—Ruth Reichl, author of Tender at the Bone and Comfort Me with Apples
"A delicious, intelligent book. When I read it, I can taste the food but also the melancholy, tragedy, and absurdity that went into every bit of pastry and borscht."
—Gary Shteyngart, author of Super Sad True Love Story
"I have delighted in Anya von Bremzen’s writing for decades. But her prose is at its tangiest, richest, and tastiest in these pages, when she writes about her childhood in the USSR. Mastering the Art of Soviet Cooking is as much a history of Soviet life as it is a personal story. Both narratives are provocative and delicious, and both are worth telling your children."
—Mario Batali, chef, author, entrepreneur
"Three cheers for Anya Von Bremzen's poignant, vivid, often hilarious book about trying to survive—and have a square meal—in the last decades of the Soviet Union. The author's acute political perceptiveness, mordant wit and notable culinary expertise keep the reader delightfully engaged throughout."
—Francine du Plessix Gray, author of Them: A Memoir of Parents and Soviet Women
"Anya's description of the saltiness in vobla is as poignant and image-filled as her reflection on a life that started out one way, but ended up in a better place by chance and fate. Her experience of growing up a child of two different worlds tells the beautiful tale of so many American immigrants."
—Marcus Samuelsson, chef-founder, Red Rooster Harlem, and author of Yes, Chef
"This is much more than a memoir or an extended meditation on food and longing: this is history at its best, accessed through the kitchen door. Written with verve and seasoned with perfect doses of that irony that communist societies excel at cultivating, this book is a rare and delightful treat, as much of a page-turner as the best of novels and as enlightening an introduction to Soviet history as one could ever hope to find. Anya Von Bremzen proves with admirable flair that the adage “you are what you eat” applies not only to individuals and families, but also to entire nations, and that cookbooks may indeed be the most translucent of windows to the soul."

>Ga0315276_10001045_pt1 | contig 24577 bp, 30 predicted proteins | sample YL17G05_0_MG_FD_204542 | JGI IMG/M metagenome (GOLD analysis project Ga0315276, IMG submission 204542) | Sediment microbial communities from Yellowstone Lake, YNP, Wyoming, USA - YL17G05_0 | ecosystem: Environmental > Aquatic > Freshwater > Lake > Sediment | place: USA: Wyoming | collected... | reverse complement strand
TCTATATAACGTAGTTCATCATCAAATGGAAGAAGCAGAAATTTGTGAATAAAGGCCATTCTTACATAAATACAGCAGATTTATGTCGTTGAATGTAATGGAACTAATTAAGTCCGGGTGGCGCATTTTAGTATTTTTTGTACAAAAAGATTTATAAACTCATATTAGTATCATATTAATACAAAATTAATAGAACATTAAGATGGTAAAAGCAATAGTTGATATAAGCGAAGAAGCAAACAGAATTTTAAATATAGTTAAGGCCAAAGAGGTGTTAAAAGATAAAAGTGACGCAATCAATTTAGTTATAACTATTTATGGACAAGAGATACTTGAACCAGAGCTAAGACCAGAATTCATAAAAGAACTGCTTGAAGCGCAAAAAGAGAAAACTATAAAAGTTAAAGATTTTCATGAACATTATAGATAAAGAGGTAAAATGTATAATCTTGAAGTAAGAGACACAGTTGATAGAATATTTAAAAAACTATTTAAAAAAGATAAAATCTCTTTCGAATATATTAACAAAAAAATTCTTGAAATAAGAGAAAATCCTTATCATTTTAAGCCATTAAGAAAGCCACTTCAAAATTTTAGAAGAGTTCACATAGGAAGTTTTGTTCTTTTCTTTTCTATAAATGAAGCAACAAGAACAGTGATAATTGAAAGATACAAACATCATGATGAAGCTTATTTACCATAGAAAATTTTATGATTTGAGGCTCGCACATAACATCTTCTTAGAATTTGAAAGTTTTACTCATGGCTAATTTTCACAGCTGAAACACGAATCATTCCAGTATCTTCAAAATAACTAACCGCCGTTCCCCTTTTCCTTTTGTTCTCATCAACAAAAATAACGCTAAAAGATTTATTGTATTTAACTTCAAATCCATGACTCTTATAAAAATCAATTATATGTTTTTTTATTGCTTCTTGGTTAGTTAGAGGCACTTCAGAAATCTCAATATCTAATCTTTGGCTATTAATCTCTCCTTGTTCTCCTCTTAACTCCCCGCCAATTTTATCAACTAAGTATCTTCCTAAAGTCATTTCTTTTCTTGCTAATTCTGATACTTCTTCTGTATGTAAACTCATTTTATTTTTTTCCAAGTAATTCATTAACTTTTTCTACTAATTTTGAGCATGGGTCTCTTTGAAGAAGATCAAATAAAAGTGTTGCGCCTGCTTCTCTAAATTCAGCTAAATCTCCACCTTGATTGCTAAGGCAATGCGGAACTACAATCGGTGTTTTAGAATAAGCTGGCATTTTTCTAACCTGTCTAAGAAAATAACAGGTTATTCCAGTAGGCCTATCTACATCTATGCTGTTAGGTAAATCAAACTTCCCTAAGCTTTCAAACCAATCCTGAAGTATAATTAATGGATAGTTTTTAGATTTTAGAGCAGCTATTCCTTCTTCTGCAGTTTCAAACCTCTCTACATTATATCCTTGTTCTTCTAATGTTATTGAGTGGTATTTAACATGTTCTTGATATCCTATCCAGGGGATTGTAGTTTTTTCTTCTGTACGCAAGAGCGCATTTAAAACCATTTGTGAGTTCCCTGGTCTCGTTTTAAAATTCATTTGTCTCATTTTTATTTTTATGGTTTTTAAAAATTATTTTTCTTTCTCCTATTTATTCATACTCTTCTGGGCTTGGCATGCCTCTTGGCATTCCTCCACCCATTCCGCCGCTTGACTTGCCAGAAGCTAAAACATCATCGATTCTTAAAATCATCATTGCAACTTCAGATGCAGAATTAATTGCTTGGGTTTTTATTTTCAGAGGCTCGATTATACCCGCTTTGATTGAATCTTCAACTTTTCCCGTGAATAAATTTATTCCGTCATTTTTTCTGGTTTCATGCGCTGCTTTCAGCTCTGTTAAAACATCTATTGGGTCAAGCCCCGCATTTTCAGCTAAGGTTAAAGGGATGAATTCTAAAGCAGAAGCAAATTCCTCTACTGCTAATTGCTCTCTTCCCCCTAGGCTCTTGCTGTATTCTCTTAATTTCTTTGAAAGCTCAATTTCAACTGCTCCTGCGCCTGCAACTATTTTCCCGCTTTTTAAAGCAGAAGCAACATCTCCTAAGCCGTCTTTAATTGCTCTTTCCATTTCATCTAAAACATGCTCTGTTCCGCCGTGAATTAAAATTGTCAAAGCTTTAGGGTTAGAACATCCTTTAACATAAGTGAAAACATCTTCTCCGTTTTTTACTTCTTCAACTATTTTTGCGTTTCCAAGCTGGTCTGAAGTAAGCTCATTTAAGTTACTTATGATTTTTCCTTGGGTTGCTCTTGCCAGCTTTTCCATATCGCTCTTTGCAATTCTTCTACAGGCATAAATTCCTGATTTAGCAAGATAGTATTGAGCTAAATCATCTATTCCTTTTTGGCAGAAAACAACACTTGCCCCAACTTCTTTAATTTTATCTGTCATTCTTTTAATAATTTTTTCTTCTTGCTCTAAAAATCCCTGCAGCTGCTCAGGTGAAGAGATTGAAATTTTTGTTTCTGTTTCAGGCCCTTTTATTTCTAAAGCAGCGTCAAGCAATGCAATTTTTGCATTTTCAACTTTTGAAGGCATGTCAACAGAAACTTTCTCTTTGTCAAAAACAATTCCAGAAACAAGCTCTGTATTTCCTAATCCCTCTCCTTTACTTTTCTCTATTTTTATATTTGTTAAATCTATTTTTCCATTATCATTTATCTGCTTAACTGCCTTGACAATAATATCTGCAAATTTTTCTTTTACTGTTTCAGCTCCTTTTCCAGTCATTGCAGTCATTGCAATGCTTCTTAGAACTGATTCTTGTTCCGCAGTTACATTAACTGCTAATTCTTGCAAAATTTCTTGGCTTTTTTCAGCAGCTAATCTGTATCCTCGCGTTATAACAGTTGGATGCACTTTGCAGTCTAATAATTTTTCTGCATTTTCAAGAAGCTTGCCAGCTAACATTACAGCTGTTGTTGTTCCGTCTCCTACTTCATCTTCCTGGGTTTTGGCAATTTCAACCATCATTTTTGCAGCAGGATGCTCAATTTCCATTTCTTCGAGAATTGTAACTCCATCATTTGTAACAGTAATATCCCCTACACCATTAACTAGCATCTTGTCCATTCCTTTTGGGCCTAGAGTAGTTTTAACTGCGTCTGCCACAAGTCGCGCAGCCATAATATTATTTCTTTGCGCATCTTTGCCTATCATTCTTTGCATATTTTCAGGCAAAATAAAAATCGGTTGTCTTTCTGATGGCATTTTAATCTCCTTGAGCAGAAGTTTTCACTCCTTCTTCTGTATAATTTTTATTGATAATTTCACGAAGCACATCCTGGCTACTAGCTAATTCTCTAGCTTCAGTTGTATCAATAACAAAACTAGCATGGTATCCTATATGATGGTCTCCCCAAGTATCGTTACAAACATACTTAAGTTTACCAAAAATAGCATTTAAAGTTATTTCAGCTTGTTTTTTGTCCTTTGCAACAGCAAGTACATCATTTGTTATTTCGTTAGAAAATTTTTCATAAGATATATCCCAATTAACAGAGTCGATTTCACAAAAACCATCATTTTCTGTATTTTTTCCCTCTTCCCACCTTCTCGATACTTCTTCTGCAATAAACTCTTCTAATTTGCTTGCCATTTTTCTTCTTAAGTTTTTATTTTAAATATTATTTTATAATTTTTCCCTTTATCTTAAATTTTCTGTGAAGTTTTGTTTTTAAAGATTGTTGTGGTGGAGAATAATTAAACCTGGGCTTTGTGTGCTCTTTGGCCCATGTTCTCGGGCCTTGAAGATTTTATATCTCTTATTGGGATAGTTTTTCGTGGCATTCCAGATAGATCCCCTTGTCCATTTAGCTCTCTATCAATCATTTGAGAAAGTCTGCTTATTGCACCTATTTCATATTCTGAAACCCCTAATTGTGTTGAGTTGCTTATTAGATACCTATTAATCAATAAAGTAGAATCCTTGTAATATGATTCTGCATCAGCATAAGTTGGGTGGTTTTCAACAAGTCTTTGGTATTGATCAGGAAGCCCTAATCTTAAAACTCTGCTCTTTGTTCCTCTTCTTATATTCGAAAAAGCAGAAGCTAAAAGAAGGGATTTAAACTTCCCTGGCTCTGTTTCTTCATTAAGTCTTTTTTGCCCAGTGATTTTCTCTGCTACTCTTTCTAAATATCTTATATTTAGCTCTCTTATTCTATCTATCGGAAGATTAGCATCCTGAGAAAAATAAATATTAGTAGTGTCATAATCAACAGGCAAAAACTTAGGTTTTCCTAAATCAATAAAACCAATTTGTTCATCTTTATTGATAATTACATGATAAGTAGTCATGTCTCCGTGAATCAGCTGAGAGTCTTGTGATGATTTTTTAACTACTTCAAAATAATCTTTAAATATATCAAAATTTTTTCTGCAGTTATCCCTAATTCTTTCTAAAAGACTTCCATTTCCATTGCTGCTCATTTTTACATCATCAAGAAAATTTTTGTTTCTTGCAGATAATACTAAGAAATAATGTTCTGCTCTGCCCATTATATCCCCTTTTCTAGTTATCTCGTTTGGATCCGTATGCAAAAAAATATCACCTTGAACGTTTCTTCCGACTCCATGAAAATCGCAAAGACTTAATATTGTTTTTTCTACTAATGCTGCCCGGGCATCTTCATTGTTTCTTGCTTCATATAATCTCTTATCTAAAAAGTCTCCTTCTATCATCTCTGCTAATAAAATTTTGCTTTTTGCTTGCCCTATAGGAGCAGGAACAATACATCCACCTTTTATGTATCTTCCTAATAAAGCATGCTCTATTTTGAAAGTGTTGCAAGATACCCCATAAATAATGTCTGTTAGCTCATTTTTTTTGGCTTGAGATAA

—Carlos Eire, author of Waiting for Snow in Havana: Confessions of a Cuban Boy
"Mastering the Art of Soviet Cooking is a monumental but deeply human book that reads like a great Russian novel, filled with dark humor and nostalgia. It opens up an entire universe, teaching us about the many deep meanings of food: cultural, political, social, historical, personal."
—Ferran Adrià, chef-proprietor, El Bulli
"A fascinating, colorful and at times oddly tender look at the history of the former Soviet Union as seen through Anya von Bremzen’s intimate recollections of food--including foods never eaten or never to be sampled again. Von Bremzen does a soulful job of capturing Russians’ ‘complicated and even tortured relationship with food.’ What emerges is her own complicated yet loving relationship to the culture she and her mother willingly left behind, but could never quite abandon."
—Lucette Lagnado, author of The Man in the White Sharkskin Suit: One Family’s Exodus from Old Cairo to New York
"Anya von Bremzen describes the foods of her past powerfully, poetically, and with a wicked sense of humor. Anyone can make a fancy layer cake sound delicious. To invoke an entire culture and era through an intimate story about a salad or soup--that's taking food writing to a whole different level."
—David Chang, chef-founder, Momofuku
"Here’s a surprise: a wry account of how the Soviet Union tasted. Larisa Frumkina, the mother of the author, the daughter of a top military intelligence officer (endlessly, brilliantly resourceful, she appears to come straight out of Russian literature), becomes an émigré, a Pathmark shopper, and a co-conspirator with her daughter in Soviet food nostalgia and self-discovery. A wink, a laugh, a transgression, a sweet sad life over the generations that throws an epic history into a new light."
—Stephen Kotkin, professor of history, Princeton University; author of Magnetic Mountain: Stalinism as Civilization
"One of the most unexpectedly pleasurable reads this year. Beyond the innately voyeuristic thrill of reading about the details of Soviet life, Mastering is funny, intimate, evocative and rueful."
"Celebrated food writer Von Bremzen pulls back the curtain on Soviet life in this sweeping, multigenerational memoir."
"Most Westerners imagine Stalinist Russia as a food desert...Although this view has plenty of truth, it lacks nuance and humanity, as von Bremzen reveals so eloquently in this memoir...[Von Bremzen] shows the personal side of Soviet life, recounting the terror of war and secret police as well as the power of human resilience."